Arista Addresses White Box Threat
Arista's software will give it the competitive edge over the emerging generation of white box switches, Jayshree Ullal, company president and CEO, said on its earnings call Thursday.
"The heart of a white box is software," Ullal said. "Anybody can build a box, but not everyone can build software."
Arista Networks Inc. 's software is ready for the demands of cloud computing. Network operators who implement white box equipment will need to build their own networking software, something that they're not prepared to do, Ullal said.
And Arista will consider porting its software to other platforms. The company has stated that before, and Ullal repeated it Thursday. "That's a software strategy we don't preclude."
Ullal says there is little interest in white boxes from customers. Most of it comes from journalists. "Our customers are not looking to be switch developers. They want a high-quality switch that can reduce capex and opex," she said. (See Think Outside the White Box.)
The threat from white box switches came up on Cisco's earnings call Wednesday. That company said it will compete by focusing on "outcomes" -- a combination of networking, security, services and collaboration tools to help customers transform and get results. (See How Cisco Will Compete Against White Box Switches.)
Arista generated $179 million in revenue in the first quarter ending March 31, up 52.8% year-over-year and 3.2% sequentially. Non-GAAP net income was $35.5 million, or $0.50 per diluted share, up from $16.4 million or $0.25 per diluted share in the year-ago quarter. Analysts expected $169.7 million and 37 cents per share. (See Arista Reports $179M Quarterly Revenue .)
For the second-quarter financial outlook, Arista expects revenue of between $183 and $191 million, non-GAAP gross margin of 63-65% and non-GAAP operating margin of 23-25%. That excludes legal expenses from OptumSoft and Cisco Systems Inc. (Nasdaq: CSCO) litigation, stock-based compensation and other recurring expenses.
Arista has budgeted $10-$12 million for the OptumSoft and Cisco litigation.
Cisco sued Arista late last year, charging that Arista's command line interface and documentation violated Cisco intellectual property. (See Arista CEO: Cisco Lawsuit Is 'Smear Campaign' and Cisco Slams Arista With Massive Patent & Copyright Suit.)
OptumSoft, which is also suing Arista over intellectual property, is owned by Arista founder David Cheriton. (See Arista Faces Legal Challenge as It Files for $200M IPO .)
The Cisco lawsuit, at least, isn't having much effect on customers, Ullal said. "We do have to explain it, and there is no doubt that we are spending a lot of time and money on the litigation process itself, but our customers have been very understanding," she said.
Ullal took shots at rival Cisco, which noted strong demand for its APIC SDN architecture in its own earnings call Wednesday. Ullal says Arista is just not seeing it.
"I almost feel we're on two different planets. I haven't seen any APIC customers," she said, noting that APIC is specific to the Cisco Nexus 900, which an analyst estimates accounts for about 3% of Cisco's business.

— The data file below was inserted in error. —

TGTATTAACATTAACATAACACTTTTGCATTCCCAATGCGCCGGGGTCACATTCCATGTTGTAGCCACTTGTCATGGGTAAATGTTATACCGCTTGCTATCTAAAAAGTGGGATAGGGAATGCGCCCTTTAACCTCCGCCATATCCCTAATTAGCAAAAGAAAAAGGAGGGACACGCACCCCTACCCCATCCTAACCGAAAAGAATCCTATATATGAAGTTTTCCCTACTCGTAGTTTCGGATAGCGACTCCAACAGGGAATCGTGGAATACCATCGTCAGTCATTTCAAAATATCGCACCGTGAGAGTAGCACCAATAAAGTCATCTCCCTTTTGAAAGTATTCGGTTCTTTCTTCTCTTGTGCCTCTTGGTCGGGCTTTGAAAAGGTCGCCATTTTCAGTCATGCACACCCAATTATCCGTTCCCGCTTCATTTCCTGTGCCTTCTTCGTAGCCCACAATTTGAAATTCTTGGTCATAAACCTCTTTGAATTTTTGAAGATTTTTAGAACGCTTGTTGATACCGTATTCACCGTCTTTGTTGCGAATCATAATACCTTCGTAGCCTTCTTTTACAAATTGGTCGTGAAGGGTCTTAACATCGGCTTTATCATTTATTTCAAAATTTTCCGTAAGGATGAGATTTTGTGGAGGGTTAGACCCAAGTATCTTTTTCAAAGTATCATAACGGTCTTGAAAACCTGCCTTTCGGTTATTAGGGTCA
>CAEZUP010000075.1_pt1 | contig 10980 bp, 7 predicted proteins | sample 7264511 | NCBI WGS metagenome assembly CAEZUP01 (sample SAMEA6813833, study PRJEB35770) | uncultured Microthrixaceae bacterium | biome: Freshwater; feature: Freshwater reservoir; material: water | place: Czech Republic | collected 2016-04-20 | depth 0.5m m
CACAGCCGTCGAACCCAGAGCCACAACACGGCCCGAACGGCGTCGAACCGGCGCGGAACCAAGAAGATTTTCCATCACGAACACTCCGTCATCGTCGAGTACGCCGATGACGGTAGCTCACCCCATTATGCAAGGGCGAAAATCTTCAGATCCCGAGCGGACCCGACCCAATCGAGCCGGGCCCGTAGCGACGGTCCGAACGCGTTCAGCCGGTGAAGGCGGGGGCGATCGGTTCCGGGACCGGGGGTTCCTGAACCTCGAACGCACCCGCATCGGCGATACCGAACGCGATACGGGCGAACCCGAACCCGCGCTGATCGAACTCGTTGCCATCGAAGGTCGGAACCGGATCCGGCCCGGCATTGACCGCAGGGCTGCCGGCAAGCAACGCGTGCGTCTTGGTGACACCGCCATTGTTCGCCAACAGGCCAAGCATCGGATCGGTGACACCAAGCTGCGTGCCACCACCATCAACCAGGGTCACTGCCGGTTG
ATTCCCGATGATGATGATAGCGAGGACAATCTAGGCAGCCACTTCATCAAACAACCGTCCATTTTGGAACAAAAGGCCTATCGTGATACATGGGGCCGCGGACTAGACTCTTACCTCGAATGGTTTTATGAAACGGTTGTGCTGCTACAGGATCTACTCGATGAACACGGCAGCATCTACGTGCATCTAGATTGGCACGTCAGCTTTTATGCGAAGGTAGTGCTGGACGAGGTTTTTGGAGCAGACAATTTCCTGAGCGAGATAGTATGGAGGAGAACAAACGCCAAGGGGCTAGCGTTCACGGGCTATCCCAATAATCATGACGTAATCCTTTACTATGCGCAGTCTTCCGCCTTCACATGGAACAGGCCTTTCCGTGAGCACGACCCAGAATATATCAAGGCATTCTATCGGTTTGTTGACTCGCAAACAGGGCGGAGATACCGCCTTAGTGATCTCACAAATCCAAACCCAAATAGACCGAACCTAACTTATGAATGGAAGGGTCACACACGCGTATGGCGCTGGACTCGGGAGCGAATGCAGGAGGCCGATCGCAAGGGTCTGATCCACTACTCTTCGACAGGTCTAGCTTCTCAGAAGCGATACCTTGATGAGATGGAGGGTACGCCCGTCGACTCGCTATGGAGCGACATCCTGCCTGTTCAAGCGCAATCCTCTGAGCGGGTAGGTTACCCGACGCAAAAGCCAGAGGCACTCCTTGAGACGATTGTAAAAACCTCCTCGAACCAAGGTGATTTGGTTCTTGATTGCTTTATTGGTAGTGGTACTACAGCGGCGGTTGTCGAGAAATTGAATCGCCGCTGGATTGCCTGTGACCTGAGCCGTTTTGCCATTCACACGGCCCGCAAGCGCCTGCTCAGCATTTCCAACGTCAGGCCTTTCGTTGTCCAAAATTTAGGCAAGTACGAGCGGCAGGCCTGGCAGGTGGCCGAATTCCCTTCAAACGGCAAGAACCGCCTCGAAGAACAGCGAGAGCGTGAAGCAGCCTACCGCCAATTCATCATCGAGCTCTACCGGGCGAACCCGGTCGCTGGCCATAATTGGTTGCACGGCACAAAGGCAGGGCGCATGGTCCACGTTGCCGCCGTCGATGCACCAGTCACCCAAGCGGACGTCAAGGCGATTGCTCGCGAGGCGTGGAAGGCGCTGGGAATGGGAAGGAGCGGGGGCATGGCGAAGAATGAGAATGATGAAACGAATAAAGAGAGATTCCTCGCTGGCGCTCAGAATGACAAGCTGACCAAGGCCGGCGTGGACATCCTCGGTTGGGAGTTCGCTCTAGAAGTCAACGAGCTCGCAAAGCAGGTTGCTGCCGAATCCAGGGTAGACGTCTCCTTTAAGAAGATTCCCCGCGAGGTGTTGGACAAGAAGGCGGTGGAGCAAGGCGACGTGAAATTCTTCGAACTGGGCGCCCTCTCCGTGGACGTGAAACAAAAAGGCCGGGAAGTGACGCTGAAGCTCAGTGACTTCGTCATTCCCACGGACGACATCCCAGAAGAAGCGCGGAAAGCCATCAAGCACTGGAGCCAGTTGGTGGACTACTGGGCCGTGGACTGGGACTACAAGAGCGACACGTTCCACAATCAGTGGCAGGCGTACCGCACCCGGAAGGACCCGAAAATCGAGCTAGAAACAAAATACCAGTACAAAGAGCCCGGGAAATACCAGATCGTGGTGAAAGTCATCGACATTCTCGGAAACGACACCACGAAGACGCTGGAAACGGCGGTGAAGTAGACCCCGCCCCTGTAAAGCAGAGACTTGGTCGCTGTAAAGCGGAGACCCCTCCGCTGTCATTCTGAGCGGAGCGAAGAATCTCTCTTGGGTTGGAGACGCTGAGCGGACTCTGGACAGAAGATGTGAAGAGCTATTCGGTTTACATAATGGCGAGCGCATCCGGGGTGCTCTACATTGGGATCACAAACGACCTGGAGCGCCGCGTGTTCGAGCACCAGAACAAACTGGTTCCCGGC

"We have to make a distinction between APICs being bundled to customers and what's really in production. According to leading analysts there's very little in production," she said.
One analyst on the call said that APIC is for pure Cisco shops, so Arista naturally wouldn't see those customers, because those customers wouldn't even be looking at vendors other than Cisco.
Ullal said that's true, but Arista does see the Nexus 9000 "so that's why I'm a little surprised we don't see APIC."
The company now has more than 3,200 customers, adding one or two new customers daily, Ullal said.
Cloud titans, such as Microsoft Corp. (Nasdaq: MSFT), are the most important customer segment, contributing more than 25% to the company. Service providers and Tier 2 operators are second, hi-tech enterprises third, and financial fourth, Ullal said. Those four markets account for more than 90% of Arista's business.
Tier 1 service providers are the "most difficult to engage with and penetrate," Ullal said, and Arista is working with them in large trials. They represent a big opportunity for Arista, but it's very early days.
Tier 2 and Internet hosting and content providers are "where Arista has actually shined," she said. Media, streaming, content generation and metro junctions resemble the distributed aspect of the cloud market.
The company expects gross margins to shrink due to cloud titans and enterprise customers buying in greater volume, she said.
Arista now supports three architectures, primarily Broadcom Corp. (Nasdaq: BRCM) and Intel Corp. (Nasdaq: INTC), and will look to branch out as new silicon emerges, not just in 40 and 100Gbit/s options but also 25 and 50Gbit/s. Arista expects to support Broadcom's Tomahawk chip, which will affect the company's bottom line next year, after customers have had a chance to test and qualify the technology.
The company is looking to add additional routing capabilities. "To us, switching includes routing," Ullal said. "'Router' the noun will turn into 'routing' the adjective, and Arista is already in the middle of that."